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Macroeconomic Imbalances Loom Warns World Bank

The World Bank has warned that the economy is now at risk given the scale of the macroeconomic imbalances growing within it. All through last year the World Bank largely maintained a silence. The growth rate is now troubled by the difficulties of the external sector. Pakistan will need to continue with economic reforms and pursue policies that make the country compete better in global markets. According to World Bank the growth rate going forward will be heavily driven by spending, personal as well as government. The spending, in turn, will be driven by rising remittances and election-related expenditures.

The current account deficit, that jumped by 112 percent years on year in the first quarter of the fiscal will rise to 4 percent of GDP by the end of the year. Election spending could boost the growth rate of the economy, even if temporarily, but the fiscal deficit could jump to 6 percent of GDP in the process. This would mean rising levels of debt to pay for the gap. Timely corrective steps are required, the report warns, to avert an abrupt slowdown.

Pakistan’s macroeconomic conditions have significantly deteriorated in the past one year. There was heavy reliance on short-term foreign commercial loans that can create repayment issues for Pakistan. The socio-economic issues in its Pakistan Development Update report stressed Pakistan to have an “able tax administration” to broaden the extremely narrow tax base. The report also stressed the need to devalue the rupee against the US dollar, saying an overvalued currency severely damaged the exports.

The World Bank said that Pakistan’s reliance on short-term foreign commercial loans has significantly increased and the government obtained $5.8 billion short-term loans in just two years. Pakistan received record-high gross disbursements amounting to $10.1 billion in last fiscal year and 43 percent of them came from commercial banks.

It projected that Pakistan will miss all key macro indicators targets set for this fiscal year, notably fiscal deficit, current account deficit and annual economic growth rate. Against the government’s target of limiting budget deficit to Rs1.5 trillion or 4.1 percent of the GDP, the lender has projected roughly 6.1 percent of the GDP or Rs2.2 trillion deficits for this fiscal year. It said that against the official target of 6 percent annual GDP growth rate, the economy is expected to grow at a pace of 5.5 percent this year. It has projected a 4 percent current account deficit against the official target of 2.6 percent of the GDP. This would mean there will be more pressure on already sliding foreign currency reserves.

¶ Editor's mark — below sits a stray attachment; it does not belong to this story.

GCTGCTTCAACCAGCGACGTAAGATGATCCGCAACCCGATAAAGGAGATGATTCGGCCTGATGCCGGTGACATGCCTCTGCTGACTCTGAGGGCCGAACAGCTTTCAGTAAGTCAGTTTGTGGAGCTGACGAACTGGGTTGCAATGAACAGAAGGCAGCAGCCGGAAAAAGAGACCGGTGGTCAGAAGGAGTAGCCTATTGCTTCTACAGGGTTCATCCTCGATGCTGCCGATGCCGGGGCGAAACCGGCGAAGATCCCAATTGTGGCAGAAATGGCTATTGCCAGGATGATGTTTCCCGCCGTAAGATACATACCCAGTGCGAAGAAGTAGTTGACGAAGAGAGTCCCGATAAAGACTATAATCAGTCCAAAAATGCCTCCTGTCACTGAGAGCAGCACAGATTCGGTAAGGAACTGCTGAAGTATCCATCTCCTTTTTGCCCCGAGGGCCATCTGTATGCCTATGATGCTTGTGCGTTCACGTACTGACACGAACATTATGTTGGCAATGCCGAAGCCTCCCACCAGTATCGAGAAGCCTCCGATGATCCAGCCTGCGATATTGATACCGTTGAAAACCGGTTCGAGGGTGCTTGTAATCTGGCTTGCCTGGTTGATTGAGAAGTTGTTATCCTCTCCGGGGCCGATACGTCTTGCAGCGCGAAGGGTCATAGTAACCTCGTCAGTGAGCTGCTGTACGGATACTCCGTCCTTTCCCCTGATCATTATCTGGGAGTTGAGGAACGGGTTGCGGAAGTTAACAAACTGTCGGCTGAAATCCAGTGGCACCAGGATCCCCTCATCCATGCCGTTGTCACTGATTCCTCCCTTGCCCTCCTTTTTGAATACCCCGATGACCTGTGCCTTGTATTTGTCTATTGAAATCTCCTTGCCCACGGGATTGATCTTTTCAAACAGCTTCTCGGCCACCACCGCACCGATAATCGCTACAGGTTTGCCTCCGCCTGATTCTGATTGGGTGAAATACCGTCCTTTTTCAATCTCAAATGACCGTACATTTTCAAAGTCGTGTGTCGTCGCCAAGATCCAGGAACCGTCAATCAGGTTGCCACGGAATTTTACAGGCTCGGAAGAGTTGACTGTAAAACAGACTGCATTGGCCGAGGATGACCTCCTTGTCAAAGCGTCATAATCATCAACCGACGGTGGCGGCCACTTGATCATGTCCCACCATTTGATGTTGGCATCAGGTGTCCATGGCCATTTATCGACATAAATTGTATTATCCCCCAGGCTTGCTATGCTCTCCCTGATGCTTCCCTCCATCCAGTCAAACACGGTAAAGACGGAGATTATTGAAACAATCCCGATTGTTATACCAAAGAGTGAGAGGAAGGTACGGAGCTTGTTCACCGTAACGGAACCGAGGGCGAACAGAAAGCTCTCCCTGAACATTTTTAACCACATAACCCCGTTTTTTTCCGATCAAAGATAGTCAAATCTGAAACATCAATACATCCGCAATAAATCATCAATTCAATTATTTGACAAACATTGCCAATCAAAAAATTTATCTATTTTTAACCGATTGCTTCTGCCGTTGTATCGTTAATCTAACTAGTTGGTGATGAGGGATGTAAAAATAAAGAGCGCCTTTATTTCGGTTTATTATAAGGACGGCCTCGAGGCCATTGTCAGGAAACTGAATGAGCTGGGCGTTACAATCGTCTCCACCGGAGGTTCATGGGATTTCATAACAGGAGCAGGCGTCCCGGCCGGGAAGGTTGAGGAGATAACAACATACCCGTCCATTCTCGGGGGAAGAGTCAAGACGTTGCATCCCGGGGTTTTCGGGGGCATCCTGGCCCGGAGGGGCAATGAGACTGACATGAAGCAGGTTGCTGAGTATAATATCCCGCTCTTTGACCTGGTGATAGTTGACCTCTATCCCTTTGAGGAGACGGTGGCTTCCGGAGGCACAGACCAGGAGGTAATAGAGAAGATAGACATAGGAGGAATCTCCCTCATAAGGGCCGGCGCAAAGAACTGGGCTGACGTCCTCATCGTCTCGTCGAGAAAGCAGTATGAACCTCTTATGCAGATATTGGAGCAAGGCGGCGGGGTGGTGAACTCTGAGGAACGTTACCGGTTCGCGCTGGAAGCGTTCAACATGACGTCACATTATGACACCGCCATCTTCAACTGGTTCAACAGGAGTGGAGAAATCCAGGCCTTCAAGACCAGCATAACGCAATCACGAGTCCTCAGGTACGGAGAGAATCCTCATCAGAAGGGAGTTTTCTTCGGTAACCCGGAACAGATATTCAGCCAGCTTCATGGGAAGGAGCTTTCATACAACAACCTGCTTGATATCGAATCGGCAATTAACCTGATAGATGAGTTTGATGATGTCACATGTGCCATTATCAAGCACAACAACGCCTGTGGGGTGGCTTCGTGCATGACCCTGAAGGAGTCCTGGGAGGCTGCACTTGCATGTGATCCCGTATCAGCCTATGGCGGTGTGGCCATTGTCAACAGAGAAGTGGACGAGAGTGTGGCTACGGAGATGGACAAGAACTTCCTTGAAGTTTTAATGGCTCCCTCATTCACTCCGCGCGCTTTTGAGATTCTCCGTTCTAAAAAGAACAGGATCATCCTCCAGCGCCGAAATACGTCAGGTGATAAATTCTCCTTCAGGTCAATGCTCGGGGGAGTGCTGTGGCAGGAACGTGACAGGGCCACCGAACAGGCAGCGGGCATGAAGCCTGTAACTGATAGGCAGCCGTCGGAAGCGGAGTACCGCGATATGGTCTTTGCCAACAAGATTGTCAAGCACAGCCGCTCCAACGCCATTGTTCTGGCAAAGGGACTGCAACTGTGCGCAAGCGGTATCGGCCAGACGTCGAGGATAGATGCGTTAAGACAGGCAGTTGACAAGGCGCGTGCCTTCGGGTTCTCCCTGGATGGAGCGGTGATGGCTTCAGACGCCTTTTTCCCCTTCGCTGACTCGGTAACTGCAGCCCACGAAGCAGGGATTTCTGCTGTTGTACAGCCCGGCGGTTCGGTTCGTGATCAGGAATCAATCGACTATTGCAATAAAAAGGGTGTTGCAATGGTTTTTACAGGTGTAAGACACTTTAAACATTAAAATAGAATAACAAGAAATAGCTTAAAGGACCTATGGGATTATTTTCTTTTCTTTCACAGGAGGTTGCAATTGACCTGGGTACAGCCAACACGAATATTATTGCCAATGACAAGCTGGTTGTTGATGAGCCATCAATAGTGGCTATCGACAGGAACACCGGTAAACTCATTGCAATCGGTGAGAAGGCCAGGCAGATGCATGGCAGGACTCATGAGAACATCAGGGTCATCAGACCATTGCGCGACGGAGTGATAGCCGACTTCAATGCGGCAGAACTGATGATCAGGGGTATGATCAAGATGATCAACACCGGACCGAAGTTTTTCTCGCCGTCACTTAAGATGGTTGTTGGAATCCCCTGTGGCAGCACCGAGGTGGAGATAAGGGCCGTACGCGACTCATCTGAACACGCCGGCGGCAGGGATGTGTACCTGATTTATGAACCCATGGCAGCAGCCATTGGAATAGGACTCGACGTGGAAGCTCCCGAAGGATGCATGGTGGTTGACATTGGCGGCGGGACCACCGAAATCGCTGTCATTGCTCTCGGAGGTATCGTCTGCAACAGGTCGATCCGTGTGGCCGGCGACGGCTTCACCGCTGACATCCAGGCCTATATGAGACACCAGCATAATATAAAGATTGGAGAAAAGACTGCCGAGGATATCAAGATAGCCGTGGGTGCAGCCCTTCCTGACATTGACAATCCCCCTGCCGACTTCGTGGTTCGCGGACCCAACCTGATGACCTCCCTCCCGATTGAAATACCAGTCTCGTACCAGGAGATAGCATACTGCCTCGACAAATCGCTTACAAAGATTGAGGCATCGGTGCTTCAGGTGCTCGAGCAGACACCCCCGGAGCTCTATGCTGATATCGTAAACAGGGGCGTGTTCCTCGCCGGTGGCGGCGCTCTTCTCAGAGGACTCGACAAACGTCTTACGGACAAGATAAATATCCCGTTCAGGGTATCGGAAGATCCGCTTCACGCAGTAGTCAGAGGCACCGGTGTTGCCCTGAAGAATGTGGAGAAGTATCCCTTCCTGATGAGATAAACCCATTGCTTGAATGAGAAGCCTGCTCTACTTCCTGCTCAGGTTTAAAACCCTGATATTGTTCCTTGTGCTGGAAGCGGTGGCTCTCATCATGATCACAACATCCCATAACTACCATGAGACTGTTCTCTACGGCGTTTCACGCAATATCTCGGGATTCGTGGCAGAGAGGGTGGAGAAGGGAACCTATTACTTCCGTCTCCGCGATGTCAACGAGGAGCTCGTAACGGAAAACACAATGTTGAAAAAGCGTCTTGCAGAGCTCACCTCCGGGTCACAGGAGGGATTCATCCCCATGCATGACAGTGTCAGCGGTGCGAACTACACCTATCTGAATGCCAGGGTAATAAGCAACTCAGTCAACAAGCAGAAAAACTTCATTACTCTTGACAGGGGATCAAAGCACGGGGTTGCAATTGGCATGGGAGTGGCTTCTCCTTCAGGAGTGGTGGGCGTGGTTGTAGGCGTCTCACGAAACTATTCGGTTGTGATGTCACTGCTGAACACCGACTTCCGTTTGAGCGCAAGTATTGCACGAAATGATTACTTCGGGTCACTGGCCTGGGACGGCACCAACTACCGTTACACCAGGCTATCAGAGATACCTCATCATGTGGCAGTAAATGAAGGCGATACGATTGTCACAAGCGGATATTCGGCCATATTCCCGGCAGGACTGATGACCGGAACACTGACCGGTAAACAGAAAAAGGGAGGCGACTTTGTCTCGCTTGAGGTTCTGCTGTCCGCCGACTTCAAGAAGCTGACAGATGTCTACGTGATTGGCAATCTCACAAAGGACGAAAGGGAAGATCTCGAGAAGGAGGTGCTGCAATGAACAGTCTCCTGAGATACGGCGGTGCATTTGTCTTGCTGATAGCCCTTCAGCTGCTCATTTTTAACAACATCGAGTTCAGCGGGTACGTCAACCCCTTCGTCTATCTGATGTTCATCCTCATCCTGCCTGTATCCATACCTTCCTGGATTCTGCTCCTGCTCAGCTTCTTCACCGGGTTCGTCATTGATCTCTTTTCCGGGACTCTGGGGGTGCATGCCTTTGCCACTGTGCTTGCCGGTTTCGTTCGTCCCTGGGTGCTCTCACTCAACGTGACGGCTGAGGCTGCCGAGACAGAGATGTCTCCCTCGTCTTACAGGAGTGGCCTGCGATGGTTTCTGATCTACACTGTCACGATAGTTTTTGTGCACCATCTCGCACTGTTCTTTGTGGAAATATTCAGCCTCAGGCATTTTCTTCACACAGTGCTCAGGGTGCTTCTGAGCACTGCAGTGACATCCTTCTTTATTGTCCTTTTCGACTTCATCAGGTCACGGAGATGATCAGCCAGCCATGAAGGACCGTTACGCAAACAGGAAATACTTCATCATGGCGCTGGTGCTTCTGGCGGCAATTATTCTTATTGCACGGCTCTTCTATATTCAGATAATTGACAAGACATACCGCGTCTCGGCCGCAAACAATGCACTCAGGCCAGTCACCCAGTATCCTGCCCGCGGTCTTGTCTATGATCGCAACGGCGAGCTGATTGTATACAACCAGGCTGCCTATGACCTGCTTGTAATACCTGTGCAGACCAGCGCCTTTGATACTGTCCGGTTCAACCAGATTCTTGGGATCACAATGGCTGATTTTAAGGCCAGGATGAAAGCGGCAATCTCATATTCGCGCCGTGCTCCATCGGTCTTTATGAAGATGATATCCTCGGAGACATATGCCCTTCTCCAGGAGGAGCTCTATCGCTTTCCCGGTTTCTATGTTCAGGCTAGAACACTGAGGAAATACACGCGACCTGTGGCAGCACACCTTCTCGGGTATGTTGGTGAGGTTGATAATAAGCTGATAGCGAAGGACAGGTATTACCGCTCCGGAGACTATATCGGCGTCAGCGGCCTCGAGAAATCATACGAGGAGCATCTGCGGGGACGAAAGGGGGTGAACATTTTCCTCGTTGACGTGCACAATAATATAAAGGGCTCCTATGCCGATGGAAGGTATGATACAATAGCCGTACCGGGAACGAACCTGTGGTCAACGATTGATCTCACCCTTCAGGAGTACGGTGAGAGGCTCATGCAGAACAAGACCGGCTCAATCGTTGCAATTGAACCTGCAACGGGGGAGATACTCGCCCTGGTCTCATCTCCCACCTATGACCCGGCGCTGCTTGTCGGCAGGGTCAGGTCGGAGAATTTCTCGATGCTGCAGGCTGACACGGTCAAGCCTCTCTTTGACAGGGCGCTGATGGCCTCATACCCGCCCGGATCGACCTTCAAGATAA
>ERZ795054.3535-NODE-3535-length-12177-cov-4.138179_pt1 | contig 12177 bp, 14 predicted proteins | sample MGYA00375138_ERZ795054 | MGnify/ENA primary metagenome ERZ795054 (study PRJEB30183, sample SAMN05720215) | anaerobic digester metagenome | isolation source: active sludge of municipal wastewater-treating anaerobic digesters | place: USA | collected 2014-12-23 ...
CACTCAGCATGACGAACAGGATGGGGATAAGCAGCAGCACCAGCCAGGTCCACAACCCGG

“The wide current account deficit is expected to remain a concern and pressure on international reserves is likely to persist.” There is a need to maintain a competitive Real Effective Exchange Rate (REER. This is supporting exports and import-competing industries – as well as efforts to improving revenue collection and improving coordination between the federal and provincial governments to reduce public spending, according to the World Bank.

The World Bank raised alarms for Pakistan’s economy and predicted that inflation would increase to six percent next year as it linked Pakistan’s bullish economic prospects with the continuation of reforms. However, despite an increase in macroeconomic imbalances during fiscal year 2017, growth is projected to increase moderately and touch 5.8 percent by fiscal year 2019.


Policy adjustment is required to reverse the imbalances and restore and maintain macroeconomic stability. Exports are expected to recover during fiscal year 2018 and fiscal year 2019 as supply side factors ease, including an improved electricity supply and low domestic lending rates. The slowdown in imports is mainly due to the high import base in fiscal year 2017. The World Bank, however, said import growth is linked to investments in China-Pakistan Economic Corridor (CPEC) projects. It projected a moderate growth in investment due to higher capital expenditures by the government and an increase in foreign direct investment and external loans for CPEC projects.

The World Bank said growth in remittances will remain subdued, “given the gradual economic recovery projected in the GCC (gulf cooperation council) countries.” The Bank said the upcoming strategic trade policy framework (2018-2023) would define the country’s intention to reverse the decline in exports.

Policy framework should include reforms in tariff rationalization, diversification, and integration with global value chain. A flexible exchange rate should help the economy adjust to these pressures. The World Bank expected fiscal deficit to widen in fiscal year 2018 and fiscal year 2019. The average fiscal deficit was recorded at 6.3 percent during the previous two election cycles, it said. The Bank stressed the need of short to long term fiscal reforms, including broadening of tax base.

It called for a comprehensive review of tax policy, saying currently it is against the key principles of neutrality, fairness and transparency. “A fully automated and able tax administration is imperative to take advantage of modern IT infrastructure that uses the available data to reduce chances of tax evasion,” it said.

Economist Dr Ashfaque Hasan Khan has recently foreseen the widening current account deficit to be creating a serious balance of payments crisis for Pakistan by March-April 2018, forcing the government to re-negotiate a bailout package with the IMF by that time.

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